27 September 2022

Feminism and the Right

In response to Julie Bindel, who considers the wall erected by the transactivist left but also the risks of an alliance with the right: in Italy, the historical novelty -a right-wing woman premier, Giorgia Meloni- further complicates the picture. What to do then? What is happening in Spain over the horrible Ley Trans perhaps points to a good way forward for everyone
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Julie Bindel e Harvey Jeni take the bull by the horns: since there has been no possibility of dialogue with the left for too long, can radical and gender critical feminism look to the right without taking risks? A theme that we in Italy are well aware of and that agitated the entire election campaign that ended with the overwhelming victory of a right-wing woman, Giorgia Meloni, who has never declared herself a feminist.

The fact that the right-wing in Italy today is represented by a woman further complicates matters for feminism: on the one hand there are those who reject any form of collaboration with Meloni, on the other hand those who do not want to see her as an enemy and that they hope to engage in dialogue -or even that they voted for it-.

As in the UK, the USA and all western countries, in Italy too Radical feminism has always favoured political reference to the left: a complex dialectic that has seen many moments of conflict. But for a few years now, the left has seen fit to discontinue the interlocution with feminism radical, espousing gender identity politics and a transfeminism deemed more 'modern' and electorally more promising -clients better, in short-.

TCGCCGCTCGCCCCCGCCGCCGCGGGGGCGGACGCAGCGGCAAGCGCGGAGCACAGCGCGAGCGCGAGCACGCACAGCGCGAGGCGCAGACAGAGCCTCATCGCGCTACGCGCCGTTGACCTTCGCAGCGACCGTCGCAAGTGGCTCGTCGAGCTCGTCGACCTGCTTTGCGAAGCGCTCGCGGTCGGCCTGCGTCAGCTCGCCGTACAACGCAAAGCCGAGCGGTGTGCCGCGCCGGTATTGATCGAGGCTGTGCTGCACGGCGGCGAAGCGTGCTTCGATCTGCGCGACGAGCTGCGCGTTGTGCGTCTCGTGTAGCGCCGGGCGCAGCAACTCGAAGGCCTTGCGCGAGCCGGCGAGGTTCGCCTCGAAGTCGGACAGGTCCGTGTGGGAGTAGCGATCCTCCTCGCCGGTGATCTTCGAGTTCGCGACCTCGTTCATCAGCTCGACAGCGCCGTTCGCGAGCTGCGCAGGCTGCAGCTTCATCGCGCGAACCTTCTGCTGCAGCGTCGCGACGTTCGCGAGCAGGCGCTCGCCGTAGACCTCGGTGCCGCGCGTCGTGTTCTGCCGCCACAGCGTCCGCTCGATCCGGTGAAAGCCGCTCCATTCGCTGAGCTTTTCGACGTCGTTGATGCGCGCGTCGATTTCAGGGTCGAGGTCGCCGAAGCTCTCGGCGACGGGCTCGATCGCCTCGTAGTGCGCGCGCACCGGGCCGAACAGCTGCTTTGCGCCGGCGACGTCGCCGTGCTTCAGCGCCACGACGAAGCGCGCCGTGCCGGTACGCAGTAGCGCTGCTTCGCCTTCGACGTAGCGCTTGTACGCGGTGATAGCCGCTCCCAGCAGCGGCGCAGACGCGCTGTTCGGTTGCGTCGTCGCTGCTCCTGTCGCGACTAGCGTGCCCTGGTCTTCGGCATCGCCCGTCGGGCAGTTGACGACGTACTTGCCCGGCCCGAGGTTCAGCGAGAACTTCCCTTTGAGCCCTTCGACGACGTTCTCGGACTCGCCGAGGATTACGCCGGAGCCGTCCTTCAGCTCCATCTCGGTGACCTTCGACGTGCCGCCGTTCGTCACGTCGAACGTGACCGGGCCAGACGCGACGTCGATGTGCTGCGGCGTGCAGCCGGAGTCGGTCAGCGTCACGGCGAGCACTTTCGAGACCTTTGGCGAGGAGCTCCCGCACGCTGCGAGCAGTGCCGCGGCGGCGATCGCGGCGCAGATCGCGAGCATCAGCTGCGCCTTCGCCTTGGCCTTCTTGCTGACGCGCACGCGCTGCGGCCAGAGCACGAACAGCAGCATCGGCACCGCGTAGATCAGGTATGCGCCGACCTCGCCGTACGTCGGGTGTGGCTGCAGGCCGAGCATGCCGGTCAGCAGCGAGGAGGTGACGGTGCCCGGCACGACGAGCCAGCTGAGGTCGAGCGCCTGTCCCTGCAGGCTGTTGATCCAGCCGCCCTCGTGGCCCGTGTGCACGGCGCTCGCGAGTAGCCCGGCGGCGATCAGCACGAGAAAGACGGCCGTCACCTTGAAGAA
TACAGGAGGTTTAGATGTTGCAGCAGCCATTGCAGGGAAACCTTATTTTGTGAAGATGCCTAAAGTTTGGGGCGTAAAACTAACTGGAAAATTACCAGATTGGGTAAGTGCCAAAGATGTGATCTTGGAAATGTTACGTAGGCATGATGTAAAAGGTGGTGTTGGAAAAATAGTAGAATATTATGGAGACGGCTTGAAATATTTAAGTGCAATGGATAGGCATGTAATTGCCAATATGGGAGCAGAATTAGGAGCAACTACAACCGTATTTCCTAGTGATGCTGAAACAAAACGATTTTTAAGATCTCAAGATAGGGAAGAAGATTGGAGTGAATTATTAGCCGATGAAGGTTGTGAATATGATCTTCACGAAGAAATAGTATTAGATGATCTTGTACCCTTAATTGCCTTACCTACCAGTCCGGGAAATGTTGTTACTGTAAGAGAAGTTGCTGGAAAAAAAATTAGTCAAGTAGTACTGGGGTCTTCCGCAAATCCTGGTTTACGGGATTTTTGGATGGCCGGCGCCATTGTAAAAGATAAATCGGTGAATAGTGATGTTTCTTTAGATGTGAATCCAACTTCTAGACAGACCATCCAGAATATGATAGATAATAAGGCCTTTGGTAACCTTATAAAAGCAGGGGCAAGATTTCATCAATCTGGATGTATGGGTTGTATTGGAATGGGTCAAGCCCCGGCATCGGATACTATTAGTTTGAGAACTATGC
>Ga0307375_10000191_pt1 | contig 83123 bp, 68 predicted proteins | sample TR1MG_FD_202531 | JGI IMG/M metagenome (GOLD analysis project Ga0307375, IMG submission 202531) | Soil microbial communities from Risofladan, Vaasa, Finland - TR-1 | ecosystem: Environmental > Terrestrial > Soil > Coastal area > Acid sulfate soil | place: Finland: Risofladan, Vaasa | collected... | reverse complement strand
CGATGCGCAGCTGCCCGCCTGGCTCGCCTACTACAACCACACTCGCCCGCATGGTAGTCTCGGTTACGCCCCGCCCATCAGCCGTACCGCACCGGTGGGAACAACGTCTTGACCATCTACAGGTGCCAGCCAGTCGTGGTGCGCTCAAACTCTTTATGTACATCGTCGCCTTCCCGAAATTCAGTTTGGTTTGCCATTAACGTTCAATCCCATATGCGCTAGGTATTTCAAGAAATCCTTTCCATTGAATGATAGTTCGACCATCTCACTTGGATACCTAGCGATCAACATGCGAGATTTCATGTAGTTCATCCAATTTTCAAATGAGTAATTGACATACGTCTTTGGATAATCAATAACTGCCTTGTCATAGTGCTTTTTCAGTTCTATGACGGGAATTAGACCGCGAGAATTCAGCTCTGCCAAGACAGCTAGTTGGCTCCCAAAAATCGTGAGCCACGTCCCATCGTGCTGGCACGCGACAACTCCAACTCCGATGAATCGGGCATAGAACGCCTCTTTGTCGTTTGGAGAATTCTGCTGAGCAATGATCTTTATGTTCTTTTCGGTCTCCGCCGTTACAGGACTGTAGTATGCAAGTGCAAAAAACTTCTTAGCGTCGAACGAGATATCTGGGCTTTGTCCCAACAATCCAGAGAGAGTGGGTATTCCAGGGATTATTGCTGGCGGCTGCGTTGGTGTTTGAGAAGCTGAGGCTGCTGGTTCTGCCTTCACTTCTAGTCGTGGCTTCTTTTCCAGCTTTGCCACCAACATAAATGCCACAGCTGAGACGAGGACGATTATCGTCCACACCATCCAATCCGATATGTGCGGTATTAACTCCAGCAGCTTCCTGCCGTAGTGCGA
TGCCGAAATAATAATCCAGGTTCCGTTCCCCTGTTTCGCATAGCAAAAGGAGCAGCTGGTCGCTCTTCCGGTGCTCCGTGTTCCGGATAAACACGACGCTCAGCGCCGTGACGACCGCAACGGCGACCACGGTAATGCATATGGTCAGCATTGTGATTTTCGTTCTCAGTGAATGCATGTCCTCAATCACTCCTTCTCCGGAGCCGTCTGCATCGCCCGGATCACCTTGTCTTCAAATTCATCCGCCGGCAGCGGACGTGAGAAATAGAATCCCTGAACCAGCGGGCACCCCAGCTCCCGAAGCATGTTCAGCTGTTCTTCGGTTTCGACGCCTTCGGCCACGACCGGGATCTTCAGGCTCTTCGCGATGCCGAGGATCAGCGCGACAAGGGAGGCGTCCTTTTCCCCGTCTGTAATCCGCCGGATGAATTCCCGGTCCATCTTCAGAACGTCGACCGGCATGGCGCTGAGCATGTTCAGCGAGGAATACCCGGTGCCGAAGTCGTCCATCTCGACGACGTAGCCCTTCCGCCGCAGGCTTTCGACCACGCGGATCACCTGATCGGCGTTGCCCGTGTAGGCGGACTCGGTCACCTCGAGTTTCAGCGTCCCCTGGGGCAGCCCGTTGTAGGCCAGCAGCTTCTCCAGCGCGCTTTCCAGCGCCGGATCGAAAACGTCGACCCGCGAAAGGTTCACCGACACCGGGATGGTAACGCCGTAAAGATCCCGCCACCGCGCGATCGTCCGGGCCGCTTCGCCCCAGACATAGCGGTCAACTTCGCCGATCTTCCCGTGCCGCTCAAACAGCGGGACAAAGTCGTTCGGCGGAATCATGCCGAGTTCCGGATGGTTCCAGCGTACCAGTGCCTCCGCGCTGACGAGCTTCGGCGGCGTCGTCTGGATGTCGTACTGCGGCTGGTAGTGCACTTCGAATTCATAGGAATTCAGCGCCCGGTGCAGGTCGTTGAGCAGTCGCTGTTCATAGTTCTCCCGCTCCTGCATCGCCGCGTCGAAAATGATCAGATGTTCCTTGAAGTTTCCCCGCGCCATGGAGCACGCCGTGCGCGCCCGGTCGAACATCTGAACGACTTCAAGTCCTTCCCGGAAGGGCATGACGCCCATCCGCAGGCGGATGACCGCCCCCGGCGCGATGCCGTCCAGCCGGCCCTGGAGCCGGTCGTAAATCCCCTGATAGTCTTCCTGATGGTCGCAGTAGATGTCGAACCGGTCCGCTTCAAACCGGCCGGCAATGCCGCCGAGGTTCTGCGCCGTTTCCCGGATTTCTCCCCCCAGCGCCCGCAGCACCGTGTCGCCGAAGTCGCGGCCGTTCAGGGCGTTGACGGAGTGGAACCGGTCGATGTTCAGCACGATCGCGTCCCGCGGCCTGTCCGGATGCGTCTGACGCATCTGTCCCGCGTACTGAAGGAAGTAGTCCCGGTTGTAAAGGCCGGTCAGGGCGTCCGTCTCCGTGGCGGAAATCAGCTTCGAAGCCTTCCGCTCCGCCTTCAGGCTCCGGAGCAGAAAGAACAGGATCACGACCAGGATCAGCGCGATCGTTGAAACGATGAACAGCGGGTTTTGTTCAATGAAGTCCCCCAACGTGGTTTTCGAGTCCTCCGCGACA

We are, as it were, facing a double suffering: the repudiation by the left and the break with the homosexual movement and also transsexual with which radical feminism has always been in close relation: it also means, as we know, personal relationships falling apart, sacrificed on the transactivist altar.

In Italy, the double rupture took place on two topics: surrogacy -to which we here give the name of surrogacy-, an issue on which the Left has never intended to unravel its ambiguities; we record just in these hours the fact that In Cuba from now on, poor women, in addition to being prostitutes, will be able to 'freely' rent out their wombs, conspicuous new business for that communist regime. And the Zan law, promoted by the left, which intended to surreptitiously introduce gender identity into our legislation (a bill that was later dropped in the Senate, thanks also to our extraordinary mobilisation and bare hands).

On both issues we have stubbornly and desperately sought an interlocution with both the left and the homosexual movement, but we were ignored, mocked, deplatformed, pilloried in all the ways we know. On both issues, on the other hand, the right -and in particular the party of Giorgia Meloni- expresses the same positions as us.